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Marketing and Branding Blog | SilkCards

How creatives use plastic business cards to stand out

[fa icon="calendar"] December 26, 2019 / by Gil Watts

When asked to describe a business card, most people have a pretty clear image in mind ― white cardstock, a serif font, maybe a watermark. That’s because the average, run-of-the-mill business card hasn’t changed much over the past century or so.

That’s all starting to change. In recent years, innovative minds in design and marketing have changed the whole game, first by introducing bold visual effects and color palettes to business cards, then by swapping out the cardstock entirely for non-traditional base materials.

 

Why choose plastic business cards?

Using uncommon materials like plastic in your card design will transform the experience of receiving that card. By subverting expectations, you garner attention when it matters most, in those first critical minutes when a strong impression is made. 

Plastic business cards have a weight and texture that stands out in a way that’s immediately apparent — even in the dark! The plastic used to make these cards is hefty, smooth, and rigid, which creates a tactile experience that feels a lot like a driver’s license or credit card (two things your brain is trained to hold onto and remember). 

Plus, plastic business cards won’t get mangled in a recipient’s pocket or wallet, and don’t get worn and ugly with age. They’re are also waterproof, making them a standout option for nautical retailers and other people who buy and sell near the water. 

 

What other material options are available to you? Read more about our favorite business card bases.

 

However, designing a plastic business card can be tricky. There’s the risk that you’ll create something that resembles a gift card rather than a bold marketing tool. How do you make the experience of receiving the card something special?

 

Add color!

Non-traditional business cards need bold stylistic choices to really pop. Nowhere is that more apparent than the colors you choose. Make a big splash!

 

Use foil on plastic

Plastic cards can come with a glossy or frosted matte plastic finish. Whichever you select, remember to give it a little extra flash with an eye-catching foil shine. You can use foil to touch up logos and text.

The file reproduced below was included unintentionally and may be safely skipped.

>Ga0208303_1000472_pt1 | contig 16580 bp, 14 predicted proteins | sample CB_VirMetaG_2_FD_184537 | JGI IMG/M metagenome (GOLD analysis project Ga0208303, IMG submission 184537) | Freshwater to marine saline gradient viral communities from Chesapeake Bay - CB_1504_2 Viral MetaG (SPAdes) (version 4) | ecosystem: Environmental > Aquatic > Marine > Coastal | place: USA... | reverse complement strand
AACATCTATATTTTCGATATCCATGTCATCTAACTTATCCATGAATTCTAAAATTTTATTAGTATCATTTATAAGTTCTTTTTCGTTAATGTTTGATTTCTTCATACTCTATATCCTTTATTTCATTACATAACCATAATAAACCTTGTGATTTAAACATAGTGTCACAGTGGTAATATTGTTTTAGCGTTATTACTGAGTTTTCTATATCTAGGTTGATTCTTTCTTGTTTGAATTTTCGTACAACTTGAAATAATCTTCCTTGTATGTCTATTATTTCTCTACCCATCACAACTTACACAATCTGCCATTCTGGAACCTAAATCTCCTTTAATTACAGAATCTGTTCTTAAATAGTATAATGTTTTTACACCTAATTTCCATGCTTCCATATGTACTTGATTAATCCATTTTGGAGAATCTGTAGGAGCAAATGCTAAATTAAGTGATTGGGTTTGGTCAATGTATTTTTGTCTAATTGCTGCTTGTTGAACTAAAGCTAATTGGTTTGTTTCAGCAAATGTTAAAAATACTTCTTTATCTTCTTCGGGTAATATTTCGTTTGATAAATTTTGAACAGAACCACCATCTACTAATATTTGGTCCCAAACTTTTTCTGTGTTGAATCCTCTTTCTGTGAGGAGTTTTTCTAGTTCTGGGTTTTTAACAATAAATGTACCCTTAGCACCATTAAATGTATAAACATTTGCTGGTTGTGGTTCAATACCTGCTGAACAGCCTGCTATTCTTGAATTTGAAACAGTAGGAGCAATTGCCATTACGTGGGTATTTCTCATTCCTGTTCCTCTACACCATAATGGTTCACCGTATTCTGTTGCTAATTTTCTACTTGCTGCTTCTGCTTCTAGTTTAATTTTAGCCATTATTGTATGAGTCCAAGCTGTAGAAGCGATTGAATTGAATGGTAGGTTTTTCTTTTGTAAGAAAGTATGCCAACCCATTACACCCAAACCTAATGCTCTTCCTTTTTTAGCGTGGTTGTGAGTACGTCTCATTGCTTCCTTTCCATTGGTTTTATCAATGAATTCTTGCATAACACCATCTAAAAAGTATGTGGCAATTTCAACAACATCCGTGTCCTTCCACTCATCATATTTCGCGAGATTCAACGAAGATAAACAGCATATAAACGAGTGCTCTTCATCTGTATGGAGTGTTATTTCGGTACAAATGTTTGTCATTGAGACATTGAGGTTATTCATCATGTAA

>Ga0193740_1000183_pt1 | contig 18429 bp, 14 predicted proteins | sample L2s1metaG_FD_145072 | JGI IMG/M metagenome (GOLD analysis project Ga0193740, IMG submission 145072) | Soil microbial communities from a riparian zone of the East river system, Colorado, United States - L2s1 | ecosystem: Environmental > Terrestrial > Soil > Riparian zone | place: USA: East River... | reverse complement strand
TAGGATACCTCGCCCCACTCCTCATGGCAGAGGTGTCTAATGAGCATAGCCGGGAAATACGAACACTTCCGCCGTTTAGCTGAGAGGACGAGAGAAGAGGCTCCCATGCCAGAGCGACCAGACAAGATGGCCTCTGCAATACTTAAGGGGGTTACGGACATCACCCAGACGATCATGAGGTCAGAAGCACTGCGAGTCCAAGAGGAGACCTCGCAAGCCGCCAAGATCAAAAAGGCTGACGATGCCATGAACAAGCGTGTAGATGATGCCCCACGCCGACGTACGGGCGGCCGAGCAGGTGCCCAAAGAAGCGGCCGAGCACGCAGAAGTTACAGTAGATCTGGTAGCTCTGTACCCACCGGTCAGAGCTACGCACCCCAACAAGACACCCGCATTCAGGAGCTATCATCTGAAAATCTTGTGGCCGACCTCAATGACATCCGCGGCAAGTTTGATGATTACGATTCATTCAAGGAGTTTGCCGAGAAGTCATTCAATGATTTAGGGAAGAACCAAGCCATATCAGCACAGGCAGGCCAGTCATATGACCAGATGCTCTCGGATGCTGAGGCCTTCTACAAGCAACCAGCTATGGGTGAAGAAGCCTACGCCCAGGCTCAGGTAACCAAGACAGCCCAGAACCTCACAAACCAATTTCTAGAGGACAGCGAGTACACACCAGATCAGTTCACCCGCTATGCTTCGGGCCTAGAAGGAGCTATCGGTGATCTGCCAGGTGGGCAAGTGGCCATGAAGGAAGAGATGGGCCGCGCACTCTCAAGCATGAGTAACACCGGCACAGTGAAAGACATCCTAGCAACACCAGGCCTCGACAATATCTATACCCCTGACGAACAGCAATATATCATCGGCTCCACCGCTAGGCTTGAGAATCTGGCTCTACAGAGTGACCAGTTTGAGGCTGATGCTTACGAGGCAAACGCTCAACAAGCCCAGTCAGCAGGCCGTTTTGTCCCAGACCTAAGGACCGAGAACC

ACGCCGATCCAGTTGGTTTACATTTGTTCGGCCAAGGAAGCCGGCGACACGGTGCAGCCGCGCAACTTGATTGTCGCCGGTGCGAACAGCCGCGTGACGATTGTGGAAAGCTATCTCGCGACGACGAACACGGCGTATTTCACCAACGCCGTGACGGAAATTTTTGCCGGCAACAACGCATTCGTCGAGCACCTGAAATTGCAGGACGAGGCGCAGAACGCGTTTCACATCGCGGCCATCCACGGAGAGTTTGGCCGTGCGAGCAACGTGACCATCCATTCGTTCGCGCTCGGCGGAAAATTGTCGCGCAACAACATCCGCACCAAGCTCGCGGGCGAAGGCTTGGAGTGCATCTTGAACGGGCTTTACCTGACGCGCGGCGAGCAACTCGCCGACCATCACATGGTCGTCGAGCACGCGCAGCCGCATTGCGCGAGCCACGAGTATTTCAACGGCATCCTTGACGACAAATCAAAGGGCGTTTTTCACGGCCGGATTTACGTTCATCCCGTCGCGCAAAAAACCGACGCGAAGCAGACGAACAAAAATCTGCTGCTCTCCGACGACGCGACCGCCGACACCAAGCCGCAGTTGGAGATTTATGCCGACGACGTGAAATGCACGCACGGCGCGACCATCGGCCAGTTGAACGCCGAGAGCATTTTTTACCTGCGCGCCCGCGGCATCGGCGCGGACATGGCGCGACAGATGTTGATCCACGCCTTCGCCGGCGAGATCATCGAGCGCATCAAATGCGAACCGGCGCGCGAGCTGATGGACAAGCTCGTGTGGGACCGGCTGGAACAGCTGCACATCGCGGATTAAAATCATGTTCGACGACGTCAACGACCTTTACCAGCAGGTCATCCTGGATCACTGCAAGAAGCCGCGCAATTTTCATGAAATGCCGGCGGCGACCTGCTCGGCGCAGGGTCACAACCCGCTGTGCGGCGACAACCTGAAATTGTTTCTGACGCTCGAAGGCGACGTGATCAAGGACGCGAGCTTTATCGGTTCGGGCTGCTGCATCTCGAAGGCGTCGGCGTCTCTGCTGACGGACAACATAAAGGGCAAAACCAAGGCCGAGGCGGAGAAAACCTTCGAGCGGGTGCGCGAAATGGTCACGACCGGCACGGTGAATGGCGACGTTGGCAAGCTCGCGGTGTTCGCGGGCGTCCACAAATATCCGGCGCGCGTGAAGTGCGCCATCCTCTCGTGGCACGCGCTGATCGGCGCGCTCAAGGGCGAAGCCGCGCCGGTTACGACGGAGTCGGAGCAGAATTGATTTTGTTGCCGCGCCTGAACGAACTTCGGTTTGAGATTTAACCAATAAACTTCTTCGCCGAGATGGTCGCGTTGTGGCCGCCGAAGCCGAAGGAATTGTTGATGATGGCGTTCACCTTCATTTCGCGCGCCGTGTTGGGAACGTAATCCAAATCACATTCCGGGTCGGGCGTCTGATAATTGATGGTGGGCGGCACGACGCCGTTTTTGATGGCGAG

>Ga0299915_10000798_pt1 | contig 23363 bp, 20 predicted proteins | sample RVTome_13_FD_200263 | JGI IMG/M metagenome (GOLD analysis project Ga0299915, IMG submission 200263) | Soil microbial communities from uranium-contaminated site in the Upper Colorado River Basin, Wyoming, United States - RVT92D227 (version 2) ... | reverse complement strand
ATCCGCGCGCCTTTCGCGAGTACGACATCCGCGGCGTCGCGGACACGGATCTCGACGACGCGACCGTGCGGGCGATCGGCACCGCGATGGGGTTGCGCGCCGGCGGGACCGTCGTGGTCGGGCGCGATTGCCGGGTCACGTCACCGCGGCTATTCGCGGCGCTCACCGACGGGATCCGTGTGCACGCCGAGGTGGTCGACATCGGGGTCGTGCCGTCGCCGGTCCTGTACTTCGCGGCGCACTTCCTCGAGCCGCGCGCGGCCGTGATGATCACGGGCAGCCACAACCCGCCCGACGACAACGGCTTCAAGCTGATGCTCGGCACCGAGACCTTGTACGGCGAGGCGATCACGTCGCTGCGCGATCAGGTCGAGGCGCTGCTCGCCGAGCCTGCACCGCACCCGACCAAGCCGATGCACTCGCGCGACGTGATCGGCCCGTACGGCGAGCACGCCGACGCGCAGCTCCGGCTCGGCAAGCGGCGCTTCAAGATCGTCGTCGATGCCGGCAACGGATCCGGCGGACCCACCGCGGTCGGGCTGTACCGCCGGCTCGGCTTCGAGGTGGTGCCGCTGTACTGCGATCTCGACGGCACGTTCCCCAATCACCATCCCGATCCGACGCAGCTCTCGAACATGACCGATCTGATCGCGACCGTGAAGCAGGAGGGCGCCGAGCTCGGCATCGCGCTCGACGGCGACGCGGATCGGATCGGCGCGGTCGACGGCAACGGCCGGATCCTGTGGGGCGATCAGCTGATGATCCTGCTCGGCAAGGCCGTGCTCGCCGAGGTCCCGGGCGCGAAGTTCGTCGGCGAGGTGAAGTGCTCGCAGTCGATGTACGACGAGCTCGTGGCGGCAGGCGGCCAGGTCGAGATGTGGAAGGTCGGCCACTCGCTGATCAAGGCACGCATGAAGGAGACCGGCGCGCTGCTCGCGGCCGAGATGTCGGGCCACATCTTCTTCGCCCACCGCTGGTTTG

Add a silk finish to elevate the look and feel of your cards

If you are choosing plastic for your business cards, consider adding a silk finish to give the card a refined texture that distinguishes it from other plastic cards, like gift cards and calling cards. This is a simple way to have your card stand out from others, and adds a sense of professionalism that can sometimes be lost with a more basic plastic look. 

Also consider drawing attention to key areas of your card by adding pops of spot UV to give the card multiple textures and an eye-catching design.

 

Add frosted glass-like luxury

When you elect to use a translucent background, your logos, text, and other design elements that you choose stand for themselves. 

Clear plastic cards come with a luxurious, almost futuristic look and feel. You can create a look as crisp and clean as glass — a striking and unique way to frame your information like a plaque. See how frosted plastic business cards transform your brand. Order frosted plastic business cards now.

 

Think of how materials communicate your branding

Different materials come preloaded with socially-constructed context. For a lot of people, wood signifies outdoorsiness, a rustic quality, or ruggedness. Pillowy letterpress paper has entirely different associations. A cupcake shop that presents a stack of glimmering metal business cards on their counter is saying something about themselves. 

With this in mind, think about the creative ways that you can use plastics to express uniqueness your branding. A clear plastic card base could be used to create a business card adorned with see-through glasses for an optometrist, a functional slide rule for contractors, or even mimic a viewfinder for a camera shop. Take your design to the absolute limits of creativity with plastic business cards.

 

Everything you need to know about sizing your business cards for print.

 

Topics: Business cards, marketing, Printing & Design

Gil Watts

Written by Gil Watts

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